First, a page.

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Alterations in central neuropeptide expression, release, and receptor binding in rats bred for high anxiety: critical role of vasopressin.

Authors:
Wigger A, Sánchez MM, Mathys KC, Ebner K, Frank E, Liu D, Kresse A, Neumann ID, Holsboer F, Plotsky PM, Landgraf R
Affiliation:
Journal:
Neuropsychopharmacology : official publication of the American College of Neuropsychopharmacology

Abstract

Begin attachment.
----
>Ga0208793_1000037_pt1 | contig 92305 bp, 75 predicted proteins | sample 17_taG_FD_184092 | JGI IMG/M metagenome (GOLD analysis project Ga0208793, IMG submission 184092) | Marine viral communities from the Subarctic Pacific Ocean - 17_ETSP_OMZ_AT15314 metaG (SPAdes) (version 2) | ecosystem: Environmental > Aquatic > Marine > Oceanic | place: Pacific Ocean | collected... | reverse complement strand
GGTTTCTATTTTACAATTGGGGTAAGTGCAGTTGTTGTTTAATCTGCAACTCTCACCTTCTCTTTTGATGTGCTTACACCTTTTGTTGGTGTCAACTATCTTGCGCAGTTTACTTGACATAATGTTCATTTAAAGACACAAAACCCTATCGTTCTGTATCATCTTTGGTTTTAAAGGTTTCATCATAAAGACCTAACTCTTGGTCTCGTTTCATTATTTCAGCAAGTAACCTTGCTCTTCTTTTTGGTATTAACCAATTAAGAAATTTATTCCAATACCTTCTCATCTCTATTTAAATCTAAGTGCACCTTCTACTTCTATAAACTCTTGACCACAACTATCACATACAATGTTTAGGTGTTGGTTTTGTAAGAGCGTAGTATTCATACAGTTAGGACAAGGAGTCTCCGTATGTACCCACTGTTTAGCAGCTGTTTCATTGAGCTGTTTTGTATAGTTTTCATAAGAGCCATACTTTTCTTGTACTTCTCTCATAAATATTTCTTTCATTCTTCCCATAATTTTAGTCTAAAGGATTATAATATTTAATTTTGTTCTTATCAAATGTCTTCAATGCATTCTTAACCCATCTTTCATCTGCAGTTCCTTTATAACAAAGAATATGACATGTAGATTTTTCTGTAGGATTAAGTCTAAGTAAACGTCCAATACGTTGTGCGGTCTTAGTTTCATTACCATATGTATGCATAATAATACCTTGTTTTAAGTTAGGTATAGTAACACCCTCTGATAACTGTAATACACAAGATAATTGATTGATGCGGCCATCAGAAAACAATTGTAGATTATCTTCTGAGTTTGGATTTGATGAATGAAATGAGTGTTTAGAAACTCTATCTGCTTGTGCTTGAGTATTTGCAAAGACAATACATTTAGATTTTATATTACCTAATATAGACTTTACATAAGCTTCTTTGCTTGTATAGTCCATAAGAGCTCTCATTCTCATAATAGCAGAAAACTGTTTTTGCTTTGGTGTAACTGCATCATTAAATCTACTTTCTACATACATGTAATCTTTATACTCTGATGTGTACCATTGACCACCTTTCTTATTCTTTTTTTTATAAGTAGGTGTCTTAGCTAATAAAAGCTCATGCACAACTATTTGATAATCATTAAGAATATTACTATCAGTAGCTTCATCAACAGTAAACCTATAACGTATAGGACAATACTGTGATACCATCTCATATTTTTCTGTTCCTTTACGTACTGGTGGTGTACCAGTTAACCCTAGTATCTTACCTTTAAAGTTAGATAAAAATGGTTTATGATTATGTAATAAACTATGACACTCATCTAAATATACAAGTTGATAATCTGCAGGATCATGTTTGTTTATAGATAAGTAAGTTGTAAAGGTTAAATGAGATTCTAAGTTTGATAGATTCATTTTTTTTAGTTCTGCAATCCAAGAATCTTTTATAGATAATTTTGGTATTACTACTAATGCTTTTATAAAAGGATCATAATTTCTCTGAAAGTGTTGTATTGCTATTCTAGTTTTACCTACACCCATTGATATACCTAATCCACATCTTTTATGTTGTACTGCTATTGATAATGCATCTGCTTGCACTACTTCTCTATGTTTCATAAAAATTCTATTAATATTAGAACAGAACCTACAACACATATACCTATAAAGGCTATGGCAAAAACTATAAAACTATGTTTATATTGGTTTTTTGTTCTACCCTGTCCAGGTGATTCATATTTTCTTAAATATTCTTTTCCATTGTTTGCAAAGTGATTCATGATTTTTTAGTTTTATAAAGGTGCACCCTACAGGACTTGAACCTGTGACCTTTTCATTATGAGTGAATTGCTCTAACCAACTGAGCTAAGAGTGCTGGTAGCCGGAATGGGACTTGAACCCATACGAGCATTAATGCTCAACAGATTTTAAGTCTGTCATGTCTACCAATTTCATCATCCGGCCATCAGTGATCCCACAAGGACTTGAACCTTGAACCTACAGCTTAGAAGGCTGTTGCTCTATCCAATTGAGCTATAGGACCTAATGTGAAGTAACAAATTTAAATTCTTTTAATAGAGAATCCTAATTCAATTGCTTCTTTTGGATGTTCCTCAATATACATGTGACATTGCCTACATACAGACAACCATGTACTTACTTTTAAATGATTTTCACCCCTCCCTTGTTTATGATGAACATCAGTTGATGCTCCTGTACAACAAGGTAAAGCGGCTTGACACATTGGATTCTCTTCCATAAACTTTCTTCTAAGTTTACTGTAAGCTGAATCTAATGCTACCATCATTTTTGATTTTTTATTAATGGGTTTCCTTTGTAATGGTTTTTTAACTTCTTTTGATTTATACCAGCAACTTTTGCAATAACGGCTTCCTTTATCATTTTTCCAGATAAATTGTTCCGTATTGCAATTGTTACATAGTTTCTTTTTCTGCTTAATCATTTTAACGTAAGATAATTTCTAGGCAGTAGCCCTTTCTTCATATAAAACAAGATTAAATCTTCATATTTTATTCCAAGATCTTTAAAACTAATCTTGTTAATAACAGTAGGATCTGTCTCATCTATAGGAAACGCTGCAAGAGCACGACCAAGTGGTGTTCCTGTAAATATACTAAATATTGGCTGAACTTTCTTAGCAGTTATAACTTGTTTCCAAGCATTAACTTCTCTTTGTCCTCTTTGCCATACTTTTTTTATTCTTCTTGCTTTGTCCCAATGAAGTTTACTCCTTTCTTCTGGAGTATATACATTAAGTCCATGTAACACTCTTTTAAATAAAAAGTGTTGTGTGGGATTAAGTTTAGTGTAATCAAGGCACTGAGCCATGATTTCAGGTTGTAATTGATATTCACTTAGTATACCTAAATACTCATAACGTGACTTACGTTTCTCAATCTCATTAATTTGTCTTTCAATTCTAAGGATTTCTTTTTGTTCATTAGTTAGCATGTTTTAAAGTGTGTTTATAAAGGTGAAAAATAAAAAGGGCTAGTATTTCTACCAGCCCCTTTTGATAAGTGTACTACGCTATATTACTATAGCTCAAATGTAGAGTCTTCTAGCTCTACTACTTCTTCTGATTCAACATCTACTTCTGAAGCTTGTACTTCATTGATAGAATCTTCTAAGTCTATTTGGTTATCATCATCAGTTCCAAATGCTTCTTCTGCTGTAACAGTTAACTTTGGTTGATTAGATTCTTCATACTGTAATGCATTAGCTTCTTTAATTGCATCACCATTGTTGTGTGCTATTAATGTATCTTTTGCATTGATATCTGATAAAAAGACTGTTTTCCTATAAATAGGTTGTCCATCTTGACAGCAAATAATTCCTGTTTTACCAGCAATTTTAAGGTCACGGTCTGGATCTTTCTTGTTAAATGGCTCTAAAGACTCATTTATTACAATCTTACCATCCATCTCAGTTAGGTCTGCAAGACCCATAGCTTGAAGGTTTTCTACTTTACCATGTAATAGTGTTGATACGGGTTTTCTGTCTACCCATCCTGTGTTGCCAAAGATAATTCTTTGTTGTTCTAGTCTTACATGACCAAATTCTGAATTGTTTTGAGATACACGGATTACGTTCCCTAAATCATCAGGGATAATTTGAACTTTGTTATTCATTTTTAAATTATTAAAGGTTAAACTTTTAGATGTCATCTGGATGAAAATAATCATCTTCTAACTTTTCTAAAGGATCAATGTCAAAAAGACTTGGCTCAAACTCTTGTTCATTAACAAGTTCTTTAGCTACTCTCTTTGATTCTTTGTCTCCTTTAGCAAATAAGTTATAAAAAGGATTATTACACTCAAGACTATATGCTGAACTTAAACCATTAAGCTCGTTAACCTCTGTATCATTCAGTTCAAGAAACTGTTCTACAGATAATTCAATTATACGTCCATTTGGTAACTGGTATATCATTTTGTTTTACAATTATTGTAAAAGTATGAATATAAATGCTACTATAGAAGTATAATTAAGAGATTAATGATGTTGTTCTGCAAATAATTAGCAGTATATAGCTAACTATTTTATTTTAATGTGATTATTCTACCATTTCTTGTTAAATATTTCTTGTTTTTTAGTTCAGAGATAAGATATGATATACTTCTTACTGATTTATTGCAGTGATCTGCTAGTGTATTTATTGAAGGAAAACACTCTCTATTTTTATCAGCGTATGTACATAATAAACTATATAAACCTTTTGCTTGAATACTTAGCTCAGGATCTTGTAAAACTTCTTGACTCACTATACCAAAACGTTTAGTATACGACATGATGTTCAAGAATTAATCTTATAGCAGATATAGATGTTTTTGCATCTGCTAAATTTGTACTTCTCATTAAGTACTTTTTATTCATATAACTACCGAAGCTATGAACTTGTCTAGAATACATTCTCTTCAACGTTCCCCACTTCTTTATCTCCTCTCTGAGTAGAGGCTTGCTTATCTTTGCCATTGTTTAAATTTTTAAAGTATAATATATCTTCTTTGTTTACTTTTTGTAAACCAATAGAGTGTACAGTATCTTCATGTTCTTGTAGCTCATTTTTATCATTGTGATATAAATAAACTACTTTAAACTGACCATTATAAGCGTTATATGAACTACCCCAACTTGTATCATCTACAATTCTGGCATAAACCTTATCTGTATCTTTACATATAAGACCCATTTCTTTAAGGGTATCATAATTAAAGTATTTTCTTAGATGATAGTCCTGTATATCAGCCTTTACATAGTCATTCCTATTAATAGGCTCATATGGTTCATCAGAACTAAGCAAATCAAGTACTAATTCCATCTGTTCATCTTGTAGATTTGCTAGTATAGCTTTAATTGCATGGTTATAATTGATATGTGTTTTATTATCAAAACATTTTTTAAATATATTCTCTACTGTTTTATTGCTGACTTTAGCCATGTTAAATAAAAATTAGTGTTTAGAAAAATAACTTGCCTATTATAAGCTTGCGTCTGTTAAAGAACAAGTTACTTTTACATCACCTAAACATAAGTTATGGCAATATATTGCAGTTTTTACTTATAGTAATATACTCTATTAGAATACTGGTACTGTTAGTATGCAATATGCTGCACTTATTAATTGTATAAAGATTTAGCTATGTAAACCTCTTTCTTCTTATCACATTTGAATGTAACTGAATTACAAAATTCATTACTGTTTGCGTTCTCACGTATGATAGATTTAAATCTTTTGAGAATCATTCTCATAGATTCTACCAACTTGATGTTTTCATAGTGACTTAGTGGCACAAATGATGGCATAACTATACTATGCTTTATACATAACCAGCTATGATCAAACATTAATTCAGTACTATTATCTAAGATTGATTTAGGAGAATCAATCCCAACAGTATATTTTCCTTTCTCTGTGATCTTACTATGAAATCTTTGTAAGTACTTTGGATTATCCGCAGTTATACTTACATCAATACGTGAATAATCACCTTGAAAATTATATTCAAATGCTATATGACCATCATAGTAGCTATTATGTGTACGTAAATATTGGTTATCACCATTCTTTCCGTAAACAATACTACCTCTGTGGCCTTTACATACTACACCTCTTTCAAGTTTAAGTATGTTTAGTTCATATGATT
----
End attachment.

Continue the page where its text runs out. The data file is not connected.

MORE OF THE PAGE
To model aspects of trait anxiety/depression, Wistar rats were bred for extremes in either hyper (HAB)- or hypo(LAB)-anxiety as measured on the elevated plus-maze and in a variety of additional behavioral tests. Similar to psychiatric patients, HAB rats prefer passive stress-coping strategies, indicative of depression-like behavior, show hyper-reactivity of the hypothalamo-pituitary-adrenal axis, and a pathological response to the dexamethasone/corticotropin-releasing hormone (CRH) challenge test. Here we tested central mRNA expression, release patterns, and receptor binding of neuropeptides critically involved in the regulation of both anxiety-related behavior and the HPA axis. Thus, CRH, arginine-8-vasopressin (AVP), and oxytocin (OXT) were studied in brains of HAB and LAB males both under basal conditions and after exposure to a mild emotional stressor. In HAB rats, CRH mRNA was decreased in the bed nucleus of the stria terminalis only. While no significant difference in CRH1-receptor binding was found in any brain area, CRH2-receptor binding was elevated in the hypothalamic paraventricular nucleus (PVN), the ventromedial hypothalamus, and the central amygdala of HABs compared to LABs. AVP, but not OXT, mRNA expression as well as release of the neuropeptide, were higher in the PVN of HABs, whereas AVP V1a-receptor binding failed to show significant differences in any brain region studied. Remarkably, intra-PVN treatment of HABs with the AVP V1-receptor antagonist d (CH(2))(5) Tyr (Me) AVP resulted in a decrease in anxiety/depression-related behavior. The elevated expression and release of AVP within the PVN of HAB rats together with the behavioral effects of the AVP V1-receptor antagonist suggest a critical involvement of this neuropeptide in neuroendocrine and behavioral phenomena associated with trait anxiety/depression.

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